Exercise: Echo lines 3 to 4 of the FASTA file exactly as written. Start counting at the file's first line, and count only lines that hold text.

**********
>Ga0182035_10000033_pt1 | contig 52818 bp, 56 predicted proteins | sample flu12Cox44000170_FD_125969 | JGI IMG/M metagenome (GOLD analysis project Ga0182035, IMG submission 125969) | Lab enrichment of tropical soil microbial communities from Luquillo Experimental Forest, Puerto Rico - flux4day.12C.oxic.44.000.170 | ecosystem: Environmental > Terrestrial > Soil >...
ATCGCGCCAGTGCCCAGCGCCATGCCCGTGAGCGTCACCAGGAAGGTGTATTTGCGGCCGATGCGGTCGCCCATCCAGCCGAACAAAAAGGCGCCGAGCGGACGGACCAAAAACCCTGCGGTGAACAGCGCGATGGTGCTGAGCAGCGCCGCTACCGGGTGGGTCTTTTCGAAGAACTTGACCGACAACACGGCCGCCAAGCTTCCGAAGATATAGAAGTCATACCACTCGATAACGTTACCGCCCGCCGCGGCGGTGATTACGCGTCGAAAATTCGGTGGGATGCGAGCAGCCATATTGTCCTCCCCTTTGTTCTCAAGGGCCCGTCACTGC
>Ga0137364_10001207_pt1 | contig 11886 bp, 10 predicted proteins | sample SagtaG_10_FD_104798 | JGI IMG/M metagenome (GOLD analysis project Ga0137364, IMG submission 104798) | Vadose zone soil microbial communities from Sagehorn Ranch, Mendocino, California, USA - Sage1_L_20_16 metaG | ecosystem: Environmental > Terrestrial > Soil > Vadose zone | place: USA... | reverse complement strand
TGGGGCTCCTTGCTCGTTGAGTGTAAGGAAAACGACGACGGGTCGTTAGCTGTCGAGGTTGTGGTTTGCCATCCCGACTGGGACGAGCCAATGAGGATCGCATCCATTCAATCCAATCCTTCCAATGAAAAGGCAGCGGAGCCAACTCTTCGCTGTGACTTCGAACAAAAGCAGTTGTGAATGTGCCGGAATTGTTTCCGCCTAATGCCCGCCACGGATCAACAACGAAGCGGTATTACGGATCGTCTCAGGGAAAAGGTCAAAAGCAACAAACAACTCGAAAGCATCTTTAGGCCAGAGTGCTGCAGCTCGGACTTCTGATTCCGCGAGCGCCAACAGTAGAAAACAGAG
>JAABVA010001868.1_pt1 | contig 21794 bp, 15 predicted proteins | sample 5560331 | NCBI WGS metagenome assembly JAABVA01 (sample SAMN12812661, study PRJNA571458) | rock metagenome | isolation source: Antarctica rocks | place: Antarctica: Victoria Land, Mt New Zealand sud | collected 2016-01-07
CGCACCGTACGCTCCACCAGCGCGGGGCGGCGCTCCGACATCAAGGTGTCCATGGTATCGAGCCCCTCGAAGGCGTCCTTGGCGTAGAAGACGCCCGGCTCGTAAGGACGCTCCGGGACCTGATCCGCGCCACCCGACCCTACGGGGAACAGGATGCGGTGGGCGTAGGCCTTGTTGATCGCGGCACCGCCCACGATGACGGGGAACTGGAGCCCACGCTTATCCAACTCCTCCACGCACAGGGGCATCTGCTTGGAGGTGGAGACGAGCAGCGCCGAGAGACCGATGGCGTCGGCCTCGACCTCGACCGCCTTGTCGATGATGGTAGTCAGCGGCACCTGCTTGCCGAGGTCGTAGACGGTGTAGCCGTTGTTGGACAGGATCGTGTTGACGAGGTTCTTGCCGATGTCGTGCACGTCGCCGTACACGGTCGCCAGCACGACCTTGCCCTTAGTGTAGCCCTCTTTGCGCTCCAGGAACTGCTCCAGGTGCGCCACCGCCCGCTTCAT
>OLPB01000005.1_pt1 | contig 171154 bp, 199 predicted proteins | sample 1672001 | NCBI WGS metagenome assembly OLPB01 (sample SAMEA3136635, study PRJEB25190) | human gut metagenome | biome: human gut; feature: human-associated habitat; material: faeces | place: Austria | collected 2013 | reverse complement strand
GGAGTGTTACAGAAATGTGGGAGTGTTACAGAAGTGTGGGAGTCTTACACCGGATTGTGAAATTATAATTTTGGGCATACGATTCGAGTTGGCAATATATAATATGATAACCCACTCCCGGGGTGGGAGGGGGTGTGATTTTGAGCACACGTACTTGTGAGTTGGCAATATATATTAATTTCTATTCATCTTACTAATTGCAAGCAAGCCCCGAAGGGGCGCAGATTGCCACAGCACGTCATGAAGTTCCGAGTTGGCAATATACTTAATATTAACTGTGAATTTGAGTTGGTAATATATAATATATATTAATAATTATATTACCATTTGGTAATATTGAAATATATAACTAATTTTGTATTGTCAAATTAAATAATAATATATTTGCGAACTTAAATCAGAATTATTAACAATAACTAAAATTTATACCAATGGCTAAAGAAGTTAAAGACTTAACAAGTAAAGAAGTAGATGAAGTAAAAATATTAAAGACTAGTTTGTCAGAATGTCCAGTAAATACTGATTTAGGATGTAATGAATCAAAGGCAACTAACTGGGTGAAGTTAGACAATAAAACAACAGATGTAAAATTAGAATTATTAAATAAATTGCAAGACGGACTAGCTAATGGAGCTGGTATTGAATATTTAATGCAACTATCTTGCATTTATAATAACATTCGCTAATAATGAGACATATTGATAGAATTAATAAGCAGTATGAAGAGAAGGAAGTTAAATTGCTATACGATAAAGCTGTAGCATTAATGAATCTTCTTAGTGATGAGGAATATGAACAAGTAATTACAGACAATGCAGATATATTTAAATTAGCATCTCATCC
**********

>Ga0137364_10001207_pt1 | contig 11886 bp, 10 predicted proteins | sample SagtaG_10_FD_104798 | JGI IMG/M metagenome (GOLD analysis project Ga0137364, IMG submission 104798) | Vadose zone soil microbial communities from Sagehorn Ranch, Mendocino, California, USA - Sage1_L_20_16 metaG | ecosystem: Environmental > Terrestrial > Soil > Vadose zone | place: USA... | reverse complement strand
TGGGGCTCCTTGCTCGTTGAGTGTAAGGAAAACGACGACGGGTCGTTAGCTGTCGAGGTTGTGGTTTGCCATCCCGACTGGGACGAGCCAATGAGGATCGCATCCATTCAATCCAATCCTTCCAATGAAAAGGCAGCGGAGCCAACTCTTCGCTGTGACTTCGAACAAAAGCAGTTGTGAATGTGCCGGAATTGTTTCCGCCTAATGCCCGCCACGGATCAACAACGAAGCGGTATTACGGATCGTCTCAGGGAAAAGGTCAAAAGCAACAAACAACTCGAAAGCATCTTTAGGCCAGAGTGCTGCAGCTCGGACTTCTGATTCCGCGAGCGCCAACAGTAGAAAACAGAG